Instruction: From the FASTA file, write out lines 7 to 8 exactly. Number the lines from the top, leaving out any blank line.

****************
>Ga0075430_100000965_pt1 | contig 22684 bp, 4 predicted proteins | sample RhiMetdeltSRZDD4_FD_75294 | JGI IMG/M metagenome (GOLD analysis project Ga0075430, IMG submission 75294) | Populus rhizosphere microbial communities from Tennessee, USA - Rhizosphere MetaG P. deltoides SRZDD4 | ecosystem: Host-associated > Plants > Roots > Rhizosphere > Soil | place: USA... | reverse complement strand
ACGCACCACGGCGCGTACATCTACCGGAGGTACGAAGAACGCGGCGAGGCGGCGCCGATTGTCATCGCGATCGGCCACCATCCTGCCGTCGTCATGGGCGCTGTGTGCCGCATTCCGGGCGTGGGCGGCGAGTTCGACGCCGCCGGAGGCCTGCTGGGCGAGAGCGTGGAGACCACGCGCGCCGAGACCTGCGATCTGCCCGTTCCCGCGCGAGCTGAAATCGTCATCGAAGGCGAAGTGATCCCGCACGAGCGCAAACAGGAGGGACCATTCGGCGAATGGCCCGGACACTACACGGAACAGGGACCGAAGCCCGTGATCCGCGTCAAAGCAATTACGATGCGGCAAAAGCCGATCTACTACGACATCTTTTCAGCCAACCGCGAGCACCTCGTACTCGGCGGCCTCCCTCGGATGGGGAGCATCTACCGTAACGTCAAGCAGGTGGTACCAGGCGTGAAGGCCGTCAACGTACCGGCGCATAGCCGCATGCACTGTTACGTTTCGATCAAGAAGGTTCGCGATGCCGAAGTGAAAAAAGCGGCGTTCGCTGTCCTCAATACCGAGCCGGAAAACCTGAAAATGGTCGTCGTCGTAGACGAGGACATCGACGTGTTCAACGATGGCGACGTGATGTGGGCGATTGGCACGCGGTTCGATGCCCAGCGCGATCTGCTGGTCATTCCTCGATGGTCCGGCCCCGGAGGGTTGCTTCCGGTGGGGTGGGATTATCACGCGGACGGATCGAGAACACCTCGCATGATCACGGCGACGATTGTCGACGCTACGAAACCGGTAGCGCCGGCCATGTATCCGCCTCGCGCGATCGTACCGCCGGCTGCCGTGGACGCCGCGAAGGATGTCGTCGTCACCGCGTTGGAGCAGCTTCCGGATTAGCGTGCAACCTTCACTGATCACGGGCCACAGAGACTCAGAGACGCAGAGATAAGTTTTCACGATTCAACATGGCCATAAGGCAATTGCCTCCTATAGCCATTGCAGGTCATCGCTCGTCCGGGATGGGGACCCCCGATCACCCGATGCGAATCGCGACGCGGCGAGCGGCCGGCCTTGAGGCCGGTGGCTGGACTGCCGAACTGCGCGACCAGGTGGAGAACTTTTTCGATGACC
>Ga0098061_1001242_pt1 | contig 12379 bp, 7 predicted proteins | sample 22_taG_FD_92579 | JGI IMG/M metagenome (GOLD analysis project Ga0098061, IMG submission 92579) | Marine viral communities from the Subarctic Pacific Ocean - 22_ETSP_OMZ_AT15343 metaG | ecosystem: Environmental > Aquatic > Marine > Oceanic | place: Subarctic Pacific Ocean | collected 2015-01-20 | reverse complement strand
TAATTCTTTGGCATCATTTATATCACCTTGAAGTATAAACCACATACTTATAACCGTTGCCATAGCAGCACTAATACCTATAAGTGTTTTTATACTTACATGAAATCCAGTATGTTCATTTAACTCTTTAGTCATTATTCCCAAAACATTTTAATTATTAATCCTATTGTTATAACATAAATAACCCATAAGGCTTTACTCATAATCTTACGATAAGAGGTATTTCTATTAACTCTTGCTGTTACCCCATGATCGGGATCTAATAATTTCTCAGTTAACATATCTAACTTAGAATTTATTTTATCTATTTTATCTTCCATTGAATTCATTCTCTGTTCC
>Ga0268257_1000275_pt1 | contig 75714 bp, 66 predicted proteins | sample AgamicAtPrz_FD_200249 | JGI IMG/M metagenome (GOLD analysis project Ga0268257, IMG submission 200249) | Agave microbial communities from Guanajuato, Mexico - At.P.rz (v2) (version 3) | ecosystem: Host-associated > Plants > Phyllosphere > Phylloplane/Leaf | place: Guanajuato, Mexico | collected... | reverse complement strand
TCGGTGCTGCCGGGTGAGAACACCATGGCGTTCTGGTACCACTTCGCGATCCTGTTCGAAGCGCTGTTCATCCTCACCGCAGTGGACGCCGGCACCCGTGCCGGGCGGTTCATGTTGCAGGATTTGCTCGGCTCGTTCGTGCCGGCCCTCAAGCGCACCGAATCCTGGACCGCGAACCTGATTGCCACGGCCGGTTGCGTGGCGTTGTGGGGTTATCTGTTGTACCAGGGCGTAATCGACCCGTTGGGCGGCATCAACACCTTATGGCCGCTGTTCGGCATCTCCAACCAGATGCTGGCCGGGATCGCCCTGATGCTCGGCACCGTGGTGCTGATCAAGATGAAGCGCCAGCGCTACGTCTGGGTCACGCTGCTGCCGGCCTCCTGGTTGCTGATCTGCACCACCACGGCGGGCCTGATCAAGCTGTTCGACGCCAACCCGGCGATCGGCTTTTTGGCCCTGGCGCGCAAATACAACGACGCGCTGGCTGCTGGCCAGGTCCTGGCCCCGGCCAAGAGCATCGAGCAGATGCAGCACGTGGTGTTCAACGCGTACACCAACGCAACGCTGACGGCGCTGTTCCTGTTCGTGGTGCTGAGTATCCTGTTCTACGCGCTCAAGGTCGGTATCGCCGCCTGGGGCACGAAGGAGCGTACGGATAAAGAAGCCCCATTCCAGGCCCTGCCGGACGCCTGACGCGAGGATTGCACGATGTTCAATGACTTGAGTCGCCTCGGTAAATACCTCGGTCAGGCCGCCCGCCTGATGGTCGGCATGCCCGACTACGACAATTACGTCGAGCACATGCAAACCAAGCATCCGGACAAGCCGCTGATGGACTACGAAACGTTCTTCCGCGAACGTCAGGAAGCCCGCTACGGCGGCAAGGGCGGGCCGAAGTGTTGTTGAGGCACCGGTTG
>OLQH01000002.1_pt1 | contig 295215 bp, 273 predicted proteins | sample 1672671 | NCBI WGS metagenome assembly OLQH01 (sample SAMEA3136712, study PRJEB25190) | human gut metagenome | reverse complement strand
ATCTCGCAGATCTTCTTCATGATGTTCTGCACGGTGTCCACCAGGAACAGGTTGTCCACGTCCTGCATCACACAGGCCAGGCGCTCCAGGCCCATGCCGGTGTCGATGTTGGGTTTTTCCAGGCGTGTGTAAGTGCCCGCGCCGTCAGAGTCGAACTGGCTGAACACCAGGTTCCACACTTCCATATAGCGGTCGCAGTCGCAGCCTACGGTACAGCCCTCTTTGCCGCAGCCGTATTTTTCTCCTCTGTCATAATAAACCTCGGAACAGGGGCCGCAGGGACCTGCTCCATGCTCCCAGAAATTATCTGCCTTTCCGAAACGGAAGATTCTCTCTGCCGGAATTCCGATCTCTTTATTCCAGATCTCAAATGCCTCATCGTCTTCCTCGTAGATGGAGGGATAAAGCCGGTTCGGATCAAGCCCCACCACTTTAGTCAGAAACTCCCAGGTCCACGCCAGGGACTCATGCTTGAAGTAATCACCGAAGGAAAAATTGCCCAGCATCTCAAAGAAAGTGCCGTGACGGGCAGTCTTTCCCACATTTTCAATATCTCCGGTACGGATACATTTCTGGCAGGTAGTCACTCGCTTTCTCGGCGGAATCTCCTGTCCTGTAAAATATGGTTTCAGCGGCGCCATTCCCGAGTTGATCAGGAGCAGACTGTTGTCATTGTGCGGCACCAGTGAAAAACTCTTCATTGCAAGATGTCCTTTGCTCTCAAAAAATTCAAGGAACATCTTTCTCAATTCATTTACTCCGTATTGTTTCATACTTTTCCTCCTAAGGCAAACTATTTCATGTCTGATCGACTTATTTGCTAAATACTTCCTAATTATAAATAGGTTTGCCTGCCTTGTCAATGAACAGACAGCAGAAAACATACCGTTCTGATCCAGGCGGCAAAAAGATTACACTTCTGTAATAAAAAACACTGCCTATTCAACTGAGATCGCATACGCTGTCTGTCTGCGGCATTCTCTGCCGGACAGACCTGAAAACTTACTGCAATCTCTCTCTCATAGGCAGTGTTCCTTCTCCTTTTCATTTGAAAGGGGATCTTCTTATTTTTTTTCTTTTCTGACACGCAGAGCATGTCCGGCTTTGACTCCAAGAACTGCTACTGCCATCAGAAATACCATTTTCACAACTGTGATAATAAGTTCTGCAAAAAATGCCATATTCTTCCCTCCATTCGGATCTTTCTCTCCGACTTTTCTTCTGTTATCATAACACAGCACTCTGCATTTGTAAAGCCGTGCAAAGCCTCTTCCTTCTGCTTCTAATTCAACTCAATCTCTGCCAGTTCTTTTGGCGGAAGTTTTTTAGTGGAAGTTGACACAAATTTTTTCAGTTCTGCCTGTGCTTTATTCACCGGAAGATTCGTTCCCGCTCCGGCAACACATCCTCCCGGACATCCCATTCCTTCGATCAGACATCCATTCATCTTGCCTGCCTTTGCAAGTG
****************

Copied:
>OLQH01000002.1_pt1 | contig 295215 bp, 273 predicted proteins | sample 1672671 | NCBI WGS metagenome assembly OLQH01 (sample SAMEA3136712, study PRJEB25190) | human gut metagenome | reverse complement strand
ATCTCGCAGATCTTCTTCATGATGTTCTGCACGGTGTCCACCAGGAACAGGTTGTCCACGTCCTGCATCACACAGGCCAGGCGCTCCAGGCCCATGCCGGTGTCGATGTTGGGTTTTTCCAGGCGTGTGTAAGTGCCCGCGCCGTCAGAGTCGAACTGGCTGAACACCAGGTTCCACACTTCCATATAGCGGTCGCAGTCGCAGCCTACGGTACAGCCCTCTTTGCCGCAGCCGTATTTTTCTCCTCTGTCATAATAAACCTCGGAACAGGGGCCGCAGGGACCTGCTCCATGCTCCCAGAAATTATCTGCCTTTCCGAAACGGAAGATTCTCTCTGCCGGAATTCCGATCTCTTTATTCCAGATCTCAAATGCCTCATCGTCTTCCTCGTAGATGGAGGGATAAAGCCGGTTCGGATCAAGCCCCACCACTTTAGTCAGAAACTCCCAGGTCCACGCCAGGGACTCATGCTTGAAGTAATCACCGAAGGAAAAATTGCCCAGCATCTCAAAGAAAGTGCCGTGACGGGCAGTCTTTCCCACATTTTCAATATCTCCGGTACGGATACATTTCTGGCAGGTAGTCACTCGCTTTCTCGGCGGAATCTCCTGTCCTGTAAAATATGGTTTCAGCGGCGCCATTCCCGAGTTGATCAGGAGCAGACTGTTGTCATTGTGCGGCACCAGTGAAAAACTCTTCATTGCAAGATGTCCTTTGCTCTCAAAAAATTCAAGGAACATCTTTCTCAATTCATTTACTCCGTATTGTTTCATACTTTTCCTCCTAAGGCAAACTATTTCATGTCTGATCGACTTATTTGCTAAATACTTCCTAATTATAAATAGGTTTGCCTGCCTTGTCAATGAACAGACAGCAGAAAACATACCGTTCTGATCCAGGCGGCAAAAAGATTACACTTCTGTAATAAAAAACACTGCCTATTCAACTGAGATCGCATACGCTGTCTGTCTGCGGCATTCTCTGCCGGACAGACCTGAAAACTTACTGCAATCTCTCTCTCATAGGCAGTGTTCCTTCTCCTTTTCATTTGAAAGGGGATCTTCTTATTTTTTTTCTTTTCTGACACGCAGAGCATGTCCGGCTTTGACTCCAAGAACTGCTACTGCCATCAGAAATACCATTTTCACAACTGTGATAATAAGTTCTGCAAAAAATGCCATATTCTTCCCTCCATTCGGATCTTTCTCTCCGACTTTTCTTCTGTTATCATAACACAGCACTCTGCATTTGTAAAGCCGTGCAAAGCCTCTTCCTTCTGCTTCTAATTCAACTCAATCTCTGCCAGTTCTTTTGGCGGAAGTTTTTTAGTGGAAGTTGACACAAATTTTTTCAGTTCTGCCTGTGCTTTATTCACCGGAAGATTCGTTCCCGCTCCGGCAACACATCCTCCCGGACATCCCATTCCTTCGATCAGACATCCATTCATCTTGCCTGCCTTTGCAAGTG